Endothelial function measured using flow-mediated dilation in polycystic ovary syndrome: A meta-analysis of the observational studies

Victoria S. Sprung, Greg Atkinson, Daniel J. Cuthbertson, Christopher J A Pugh, Nabil Aziz, Daniel J. Green, N. Timothy Cable, Helen Jones

    Research output: Contribution to journalArticle

    55 Citations (Scopus)

    Abstract

    Objective Women with polycystic ovary syndrome (PCOS) demonstrate an increased prevalence of cardiovascular disease (CVD) risk factors. Previous researchers have compared flow-mediated dilation (FMD), an early marker of CVD, in women with and without PCOS. Evidence for a PCOS-mediated reduction in FMD remains equivocal, potentially because of study differences in cohort-matching and measurement approaches. The aims of this systematic review and meta-analysis were to examine to what extent FMD is impaired in PCOS and to explore the influence of potential moderators of FMD reduction, such as age and BMI. Design A systematic review and meta-analysis of published observational studies comparing FMD in PCOS with control women. Patients Twenty-one published studies were included (PCOS, n = 908; controls, n = 566). A subanalysis, using tighter inclusion criteria, involved seven studies (PCOS, n = 402; control, n = 251). Measurements Mean differences in FMD between PCOS and controls were synthesized. The subanalysis was delimited to the inclusion of age and BMI-matched controls. These factors were then explored as moderators using meta-regression. Results The pooled mean FMD was 3·4% (95% CI=1·9, 4·9) lower in PCOS compared with control women, with substantial heterogeneity between studies. In the subanalysis, the PCOS-mediated reduction in FMD was 4·1% (95% CI=2·7, 5·5). Heterogeneity remained substantial (I 2=81%). Subsequent meta-regression indicated that the magnitude of FMD difference was not influenced by BMI (P = 0·17) nor age (P = 0·38). Conclusions This systematic research synthesis indicates that endothelial function is compromised in PCOS women, even if they are young and nonobese.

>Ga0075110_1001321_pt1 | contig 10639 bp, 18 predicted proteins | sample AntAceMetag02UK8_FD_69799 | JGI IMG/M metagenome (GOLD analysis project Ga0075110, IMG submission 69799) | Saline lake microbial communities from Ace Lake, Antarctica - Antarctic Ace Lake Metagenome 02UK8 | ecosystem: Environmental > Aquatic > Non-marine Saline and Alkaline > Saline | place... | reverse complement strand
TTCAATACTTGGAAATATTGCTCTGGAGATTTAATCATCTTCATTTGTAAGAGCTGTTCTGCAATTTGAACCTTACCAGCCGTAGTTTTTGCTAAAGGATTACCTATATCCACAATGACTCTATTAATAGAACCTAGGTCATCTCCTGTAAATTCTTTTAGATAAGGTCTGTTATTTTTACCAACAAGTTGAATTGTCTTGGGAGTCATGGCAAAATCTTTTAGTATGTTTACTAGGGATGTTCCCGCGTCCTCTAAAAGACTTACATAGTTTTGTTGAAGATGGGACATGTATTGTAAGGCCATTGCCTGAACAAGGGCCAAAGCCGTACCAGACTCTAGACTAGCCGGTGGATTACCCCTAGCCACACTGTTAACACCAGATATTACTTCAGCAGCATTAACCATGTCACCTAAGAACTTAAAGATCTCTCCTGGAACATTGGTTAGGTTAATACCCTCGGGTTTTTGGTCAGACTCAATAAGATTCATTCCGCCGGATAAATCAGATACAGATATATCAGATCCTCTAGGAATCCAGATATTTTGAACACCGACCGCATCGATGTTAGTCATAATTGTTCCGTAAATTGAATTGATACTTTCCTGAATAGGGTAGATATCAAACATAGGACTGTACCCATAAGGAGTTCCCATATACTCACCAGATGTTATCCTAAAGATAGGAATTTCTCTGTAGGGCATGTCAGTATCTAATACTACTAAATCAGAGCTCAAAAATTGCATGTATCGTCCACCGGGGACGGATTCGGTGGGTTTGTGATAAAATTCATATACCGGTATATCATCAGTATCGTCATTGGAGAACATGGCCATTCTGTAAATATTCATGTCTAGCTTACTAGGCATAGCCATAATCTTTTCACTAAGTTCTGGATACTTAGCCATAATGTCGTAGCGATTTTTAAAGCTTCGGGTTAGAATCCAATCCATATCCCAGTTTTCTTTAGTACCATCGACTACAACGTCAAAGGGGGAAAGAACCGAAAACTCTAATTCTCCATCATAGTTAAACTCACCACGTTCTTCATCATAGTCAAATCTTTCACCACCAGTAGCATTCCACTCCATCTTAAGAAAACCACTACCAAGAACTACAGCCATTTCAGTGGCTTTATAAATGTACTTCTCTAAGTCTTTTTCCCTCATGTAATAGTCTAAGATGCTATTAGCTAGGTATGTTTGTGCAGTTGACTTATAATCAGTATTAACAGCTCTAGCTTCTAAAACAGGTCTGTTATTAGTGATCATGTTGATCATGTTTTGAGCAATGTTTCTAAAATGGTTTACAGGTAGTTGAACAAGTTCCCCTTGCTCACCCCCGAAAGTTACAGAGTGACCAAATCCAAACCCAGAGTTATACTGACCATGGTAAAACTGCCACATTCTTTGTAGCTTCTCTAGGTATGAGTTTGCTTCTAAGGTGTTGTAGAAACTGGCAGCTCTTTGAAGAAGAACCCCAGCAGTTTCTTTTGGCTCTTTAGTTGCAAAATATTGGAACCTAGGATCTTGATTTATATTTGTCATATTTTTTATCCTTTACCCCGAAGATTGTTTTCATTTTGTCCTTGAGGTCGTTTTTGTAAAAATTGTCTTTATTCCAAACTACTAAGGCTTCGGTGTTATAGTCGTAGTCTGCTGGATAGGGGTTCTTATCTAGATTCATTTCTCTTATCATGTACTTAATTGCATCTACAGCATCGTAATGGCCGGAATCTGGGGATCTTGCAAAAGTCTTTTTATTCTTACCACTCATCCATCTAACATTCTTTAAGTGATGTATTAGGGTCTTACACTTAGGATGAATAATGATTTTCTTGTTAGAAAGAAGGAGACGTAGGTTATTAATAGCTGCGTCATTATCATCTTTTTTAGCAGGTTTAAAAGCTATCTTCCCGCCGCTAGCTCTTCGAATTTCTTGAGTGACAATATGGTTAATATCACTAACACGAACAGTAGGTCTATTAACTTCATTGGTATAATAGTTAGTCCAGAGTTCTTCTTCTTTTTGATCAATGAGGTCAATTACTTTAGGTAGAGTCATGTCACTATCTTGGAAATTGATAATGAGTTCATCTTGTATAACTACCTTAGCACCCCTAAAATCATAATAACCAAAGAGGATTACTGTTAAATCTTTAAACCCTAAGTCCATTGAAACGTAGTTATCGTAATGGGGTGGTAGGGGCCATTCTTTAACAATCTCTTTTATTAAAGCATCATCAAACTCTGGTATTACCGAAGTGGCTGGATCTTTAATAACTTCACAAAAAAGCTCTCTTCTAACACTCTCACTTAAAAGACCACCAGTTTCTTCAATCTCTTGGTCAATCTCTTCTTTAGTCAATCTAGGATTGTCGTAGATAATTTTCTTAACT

Original languageEnglish
    Pages (from-to)438-446
    Number of pages9
    JournalClinical Endocrinology
    Volume78
    Issue number3
    DOIs
    Publication statusPublished - 1 Mar 2013

    Fingerprint Dive into the research topics of 'Endothelial function measured using flow-mediated dilation in polycystic ovary syndrome: A meta-analysis of the observational studies'. Together they form a unique fingerprint.

  • Cite this